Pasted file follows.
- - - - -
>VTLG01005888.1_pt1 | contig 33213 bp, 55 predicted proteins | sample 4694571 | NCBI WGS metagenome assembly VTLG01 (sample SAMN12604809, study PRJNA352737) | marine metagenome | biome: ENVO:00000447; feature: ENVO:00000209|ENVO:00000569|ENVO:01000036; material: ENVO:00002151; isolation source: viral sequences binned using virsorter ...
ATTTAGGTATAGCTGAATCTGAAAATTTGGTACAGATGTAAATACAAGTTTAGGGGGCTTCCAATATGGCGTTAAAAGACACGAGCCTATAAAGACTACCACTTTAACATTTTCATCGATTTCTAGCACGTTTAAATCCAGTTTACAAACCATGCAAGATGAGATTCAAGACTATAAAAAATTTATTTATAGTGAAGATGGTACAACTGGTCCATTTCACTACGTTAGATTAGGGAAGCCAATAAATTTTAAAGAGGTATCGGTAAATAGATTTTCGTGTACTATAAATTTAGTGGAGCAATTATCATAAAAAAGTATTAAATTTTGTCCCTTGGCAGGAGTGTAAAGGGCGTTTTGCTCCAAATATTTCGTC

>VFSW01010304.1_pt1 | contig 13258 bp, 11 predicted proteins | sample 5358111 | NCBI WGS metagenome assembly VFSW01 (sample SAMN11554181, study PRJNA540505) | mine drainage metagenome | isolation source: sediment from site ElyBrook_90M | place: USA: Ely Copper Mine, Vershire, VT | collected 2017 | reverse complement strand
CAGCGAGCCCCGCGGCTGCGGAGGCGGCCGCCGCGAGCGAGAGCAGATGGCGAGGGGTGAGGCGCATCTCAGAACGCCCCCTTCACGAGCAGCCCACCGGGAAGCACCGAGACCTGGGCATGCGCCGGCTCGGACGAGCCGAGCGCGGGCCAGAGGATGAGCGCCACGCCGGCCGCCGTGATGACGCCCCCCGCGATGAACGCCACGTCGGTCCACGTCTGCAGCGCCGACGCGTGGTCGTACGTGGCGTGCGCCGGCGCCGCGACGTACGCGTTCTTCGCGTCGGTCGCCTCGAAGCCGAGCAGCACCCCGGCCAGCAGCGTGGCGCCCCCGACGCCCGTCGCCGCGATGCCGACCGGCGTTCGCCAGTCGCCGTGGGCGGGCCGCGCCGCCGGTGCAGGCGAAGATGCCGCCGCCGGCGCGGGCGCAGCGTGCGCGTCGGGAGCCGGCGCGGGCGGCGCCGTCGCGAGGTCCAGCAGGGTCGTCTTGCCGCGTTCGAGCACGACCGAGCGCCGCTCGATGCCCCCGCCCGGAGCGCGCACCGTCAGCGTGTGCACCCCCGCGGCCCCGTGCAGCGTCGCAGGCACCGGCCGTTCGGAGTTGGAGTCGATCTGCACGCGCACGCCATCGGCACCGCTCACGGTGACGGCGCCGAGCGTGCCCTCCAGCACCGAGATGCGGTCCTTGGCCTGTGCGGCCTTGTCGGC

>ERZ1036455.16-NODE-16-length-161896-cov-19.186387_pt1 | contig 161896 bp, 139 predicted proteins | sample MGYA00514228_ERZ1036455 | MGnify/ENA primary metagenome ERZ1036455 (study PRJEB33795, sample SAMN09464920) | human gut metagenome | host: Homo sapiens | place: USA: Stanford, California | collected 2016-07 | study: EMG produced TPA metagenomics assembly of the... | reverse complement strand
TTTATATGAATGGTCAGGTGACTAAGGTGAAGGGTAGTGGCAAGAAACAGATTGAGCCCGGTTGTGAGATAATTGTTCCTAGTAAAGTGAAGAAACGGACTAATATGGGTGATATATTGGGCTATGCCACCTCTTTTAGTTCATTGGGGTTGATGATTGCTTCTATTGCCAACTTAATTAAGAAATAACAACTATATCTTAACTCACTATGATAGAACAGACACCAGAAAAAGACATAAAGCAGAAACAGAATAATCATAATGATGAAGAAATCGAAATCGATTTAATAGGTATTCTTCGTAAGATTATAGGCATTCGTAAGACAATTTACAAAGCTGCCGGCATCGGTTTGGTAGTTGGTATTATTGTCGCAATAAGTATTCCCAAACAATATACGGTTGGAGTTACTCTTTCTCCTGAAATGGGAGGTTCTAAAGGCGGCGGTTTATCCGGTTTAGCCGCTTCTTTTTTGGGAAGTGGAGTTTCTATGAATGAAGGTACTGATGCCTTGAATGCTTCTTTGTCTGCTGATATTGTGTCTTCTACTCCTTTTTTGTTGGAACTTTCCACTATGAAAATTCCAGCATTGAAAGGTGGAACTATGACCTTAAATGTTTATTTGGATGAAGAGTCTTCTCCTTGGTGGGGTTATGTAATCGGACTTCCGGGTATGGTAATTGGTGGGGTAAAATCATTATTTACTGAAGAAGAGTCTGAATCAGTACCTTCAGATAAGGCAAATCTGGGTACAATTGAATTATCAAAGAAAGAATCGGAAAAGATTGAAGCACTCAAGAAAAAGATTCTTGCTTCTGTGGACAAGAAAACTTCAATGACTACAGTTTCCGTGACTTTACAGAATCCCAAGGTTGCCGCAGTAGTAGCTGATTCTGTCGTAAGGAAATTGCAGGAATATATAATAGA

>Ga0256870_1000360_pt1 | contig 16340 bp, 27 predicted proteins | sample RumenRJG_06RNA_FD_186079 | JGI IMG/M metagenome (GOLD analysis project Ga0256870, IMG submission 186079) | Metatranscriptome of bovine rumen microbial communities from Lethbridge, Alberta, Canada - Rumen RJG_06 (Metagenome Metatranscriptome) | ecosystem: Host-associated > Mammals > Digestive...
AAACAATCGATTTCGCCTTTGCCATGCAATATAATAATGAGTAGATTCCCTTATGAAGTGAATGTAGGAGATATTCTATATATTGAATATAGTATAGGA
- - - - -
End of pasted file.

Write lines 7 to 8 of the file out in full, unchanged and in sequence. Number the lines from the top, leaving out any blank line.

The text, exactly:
>Ga0256870_1000360_pt1 | contig 16340 bp, 27 predicted proteins | sample RumenRJG_06RNA_FD_186079 | JGI IMG/M metagenome (GOLD analysis project Ga0256870, IMG submission 186079) | Metatranscriptome of bovine rumen microbial communities from Lethbridge, Alberta, Canada - Rumen RJG_06 (Metagenome Metatranscriptome) | ecosystem: Host-associated > Mammals > Digestive...
AAACAATCGATTTCGCCTTTGCCATGCAATATAATAATGAGTAGATTCCCTTATGAAGTGAATGTAGGAGATATTCTATATATTGAATATAGTATAGGA